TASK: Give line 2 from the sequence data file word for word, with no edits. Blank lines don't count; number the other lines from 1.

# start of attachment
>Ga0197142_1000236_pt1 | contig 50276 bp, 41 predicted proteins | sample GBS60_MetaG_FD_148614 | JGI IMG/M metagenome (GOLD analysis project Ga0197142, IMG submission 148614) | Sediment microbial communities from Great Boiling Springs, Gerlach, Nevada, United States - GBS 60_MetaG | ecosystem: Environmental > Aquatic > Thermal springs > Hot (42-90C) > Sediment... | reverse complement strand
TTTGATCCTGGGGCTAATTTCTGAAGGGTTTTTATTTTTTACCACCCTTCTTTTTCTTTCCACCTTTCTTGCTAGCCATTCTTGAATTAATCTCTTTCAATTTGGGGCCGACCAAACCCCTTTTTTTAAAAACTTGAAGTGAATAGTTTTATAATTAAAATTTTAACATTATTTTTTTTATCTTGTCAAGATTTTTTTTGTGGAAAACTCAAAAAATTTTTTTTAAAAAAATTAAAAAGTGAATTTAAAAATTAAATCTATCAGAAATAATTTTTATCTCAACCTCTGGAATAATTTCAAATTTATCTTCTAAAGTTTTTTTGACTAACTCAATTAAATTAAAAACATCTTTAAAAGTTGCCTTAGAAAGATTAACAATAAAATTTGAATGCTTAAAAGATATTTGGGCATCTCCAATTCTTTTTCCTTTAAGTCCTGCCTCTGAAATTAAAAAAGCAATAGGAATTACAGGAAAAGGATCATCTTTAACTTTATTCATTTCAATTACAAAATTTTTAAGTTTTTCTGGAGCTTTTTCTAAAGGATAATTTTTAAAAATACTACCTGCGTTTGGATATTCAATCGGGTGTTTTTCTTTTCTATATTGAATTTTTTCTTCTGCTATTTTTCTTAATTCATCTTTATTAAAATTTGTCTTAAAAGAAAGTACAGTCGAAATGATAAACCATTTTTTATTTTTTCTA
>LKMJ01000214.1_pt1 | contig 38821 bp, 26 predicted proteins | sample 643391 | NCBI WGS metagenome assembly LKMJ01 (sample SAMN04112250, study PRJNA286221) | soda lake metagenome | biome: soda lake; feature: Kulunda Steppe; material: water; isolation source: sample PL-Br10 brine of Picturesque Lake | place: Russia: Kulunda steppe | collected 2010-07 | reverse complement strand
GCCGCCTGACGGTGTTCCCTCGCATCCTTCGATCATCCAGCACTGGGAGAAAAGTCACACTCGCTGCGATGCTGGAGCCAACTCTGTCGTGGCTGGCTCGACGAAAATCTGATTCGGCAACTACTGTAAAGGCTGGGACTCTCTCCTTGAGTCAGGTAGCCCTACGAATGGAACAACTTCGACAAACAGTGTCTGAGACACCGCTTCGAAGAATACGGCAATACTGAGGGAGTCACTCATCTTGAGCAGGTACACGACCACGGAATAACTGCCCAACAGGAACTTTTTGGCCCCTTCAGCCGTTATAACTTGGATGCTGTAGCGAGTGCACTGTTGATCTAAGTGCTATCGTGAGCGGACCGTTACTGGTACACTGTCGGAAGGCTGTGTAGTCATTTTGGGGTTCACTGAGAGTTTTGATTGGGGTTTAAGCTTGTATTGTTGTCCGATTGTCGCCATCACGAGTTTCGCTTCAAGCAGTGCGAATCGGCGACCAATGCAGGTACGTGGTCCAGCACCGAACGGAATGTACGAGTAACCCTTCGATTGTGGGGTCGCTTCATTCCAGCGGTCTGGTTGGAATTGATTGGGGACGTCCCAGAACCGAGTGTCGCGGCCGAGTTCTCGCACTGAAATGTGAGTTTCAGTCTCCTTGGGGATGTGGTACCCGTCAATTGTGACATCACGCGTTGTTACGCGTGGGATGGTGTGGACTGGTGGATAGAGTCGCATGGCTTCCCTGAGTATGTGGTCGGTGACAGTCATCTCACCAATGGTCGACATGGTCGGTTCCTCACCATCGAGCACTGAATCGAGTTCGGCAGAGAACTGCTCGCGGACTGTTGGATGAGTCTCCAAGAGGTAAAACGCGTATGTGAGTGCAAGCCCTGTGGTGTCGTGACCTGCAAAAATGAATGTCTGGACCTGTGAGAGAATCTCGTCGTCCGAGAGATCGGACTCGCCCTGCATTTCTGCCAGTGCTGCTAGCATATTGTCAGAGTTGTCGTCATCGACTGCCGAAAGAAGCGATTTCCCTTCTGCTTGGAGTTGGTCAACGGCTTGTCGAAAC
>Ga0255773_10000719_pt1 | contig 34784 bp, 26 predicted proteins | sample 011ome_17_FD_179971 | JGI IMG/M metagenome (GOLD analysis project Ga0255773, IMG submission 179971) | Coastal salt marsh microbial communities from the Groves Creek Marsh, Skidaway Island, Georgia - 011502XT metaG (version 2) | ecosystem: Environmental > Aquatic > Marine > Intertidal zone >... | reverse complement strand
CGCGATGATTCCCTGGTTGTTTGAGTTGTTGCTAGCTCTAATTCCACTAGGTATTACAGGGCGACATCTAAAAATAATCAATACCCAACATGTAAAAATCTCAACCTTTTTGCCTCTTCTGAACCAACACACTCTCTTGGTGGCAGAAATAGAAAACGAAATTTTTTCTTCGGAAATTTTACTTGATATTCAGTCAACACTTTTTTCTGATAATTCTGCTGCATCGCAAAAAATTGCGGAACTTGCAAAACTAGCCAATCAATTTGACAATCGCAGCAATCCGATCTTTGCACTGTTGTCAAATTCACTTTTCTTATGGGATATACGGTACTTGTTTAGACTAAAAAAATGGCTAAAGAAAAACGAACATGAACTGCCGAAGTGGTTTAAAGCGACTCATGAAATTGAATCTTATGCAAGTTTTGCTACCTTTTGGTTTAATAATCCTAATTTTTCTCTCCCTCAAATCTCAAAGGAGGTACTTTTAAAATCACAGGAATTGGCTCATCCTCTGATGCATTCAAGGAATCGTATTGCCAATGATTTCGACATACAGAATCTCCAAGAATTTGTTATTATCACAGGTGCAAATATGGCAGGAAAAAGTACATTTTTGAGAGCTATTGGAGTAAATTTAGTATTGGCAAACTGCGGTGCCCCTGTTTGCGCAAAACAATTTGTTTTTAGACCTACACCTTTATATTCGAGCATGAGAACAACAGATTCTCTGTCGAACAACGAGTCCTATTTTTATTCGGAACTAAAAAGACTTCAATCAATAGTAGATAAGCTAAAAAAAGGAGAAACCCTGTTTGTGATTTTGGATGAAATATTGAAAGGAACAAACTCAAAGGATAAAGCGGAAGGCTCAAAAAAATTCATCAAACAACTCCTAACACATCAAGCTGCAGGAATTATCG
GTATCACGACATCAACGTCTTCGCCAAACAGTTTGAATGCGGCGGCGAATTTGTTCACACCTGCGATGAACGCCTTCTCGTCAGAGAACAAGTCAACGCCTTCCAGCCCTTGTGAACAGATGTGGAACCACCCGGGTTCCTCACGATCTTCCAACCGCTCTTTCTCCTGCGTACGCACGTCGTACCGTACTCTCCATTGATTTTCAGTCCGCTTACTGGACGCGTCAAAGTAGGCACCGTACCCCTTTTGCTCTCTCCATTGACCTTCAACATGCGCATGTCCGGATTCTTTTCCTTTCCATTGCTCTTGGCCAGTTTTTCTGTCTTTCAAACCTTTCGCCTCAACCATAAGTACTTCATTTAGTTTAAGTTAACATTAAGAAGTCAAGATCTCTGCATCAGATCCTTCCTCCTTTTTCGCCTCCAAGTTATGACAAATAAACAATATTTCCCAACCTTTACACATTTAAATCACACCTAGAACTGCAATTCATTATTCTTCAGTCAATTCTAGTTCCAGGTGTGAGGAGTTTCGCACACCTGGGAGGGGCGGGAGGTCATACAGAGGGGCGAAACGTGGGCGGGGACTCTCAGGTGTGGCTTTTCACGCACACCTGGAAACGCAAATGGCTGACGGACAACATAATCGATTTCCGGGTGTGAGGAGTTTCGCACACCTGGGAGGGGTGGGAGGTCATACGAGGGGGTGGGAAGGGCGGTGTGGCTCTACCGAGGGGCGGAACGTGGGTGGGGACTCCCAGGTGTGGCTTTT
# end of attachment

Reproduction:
TTTGATCCTGGGGCTAATTTCTGAAGGGTTTTTATTTTTTACCACCCTTCTTTTTCTTTCCACCTTTCTTGCTAGCCATTCTTGAATTAATCTCTTTCAATTTGGGGCCGACCAAACCCCTTTTTTTAAAAACTTGAAGTGAATAGTTTTATAATTAAAATTTTAACATTATTTTTTTTATCTTGTCAAGATTTTTTTTGTGGAAAACTCAAAAAATTTTTTTTAAAAAAATTAAAAAGTGAATTTAAAAATTAAATCTATCAGAAATAATTTTTATCTCAACCTCTGGAATAATTTCAAATTTATCTTCTAAAGTTTTTTTGACTAACTCAATTAAATTAAAAACATCTTTAAAAGTTGCCTTAGAAAGATTAACAATAAAATTTGAATGCTTAAAAGATATTTGGGCATCTCCAATTCTTTTTCCTTTAAGTCCTGCCTCTGAAATTAAAAAAGCAATAGGAATTACAGGAAAAGGATCATCTTTAACTTTATTCATTTCAATTACAAAATTTTTAAGTTTTTCTGGAGCTTTTTCTAAAGGATAATTTTTAAAAATACTACCTGCGTTTGGATATTCAATCGGGTGTTTTTCTTTTCTATATTGAATTTTTTCTTCTGCTATTTTTCTTAATTCATCTTTATTAAAATTTGTCTTAAAAGAAAGTACAGTCGAAATGATAAACCATTTTTTATTTTTTCTA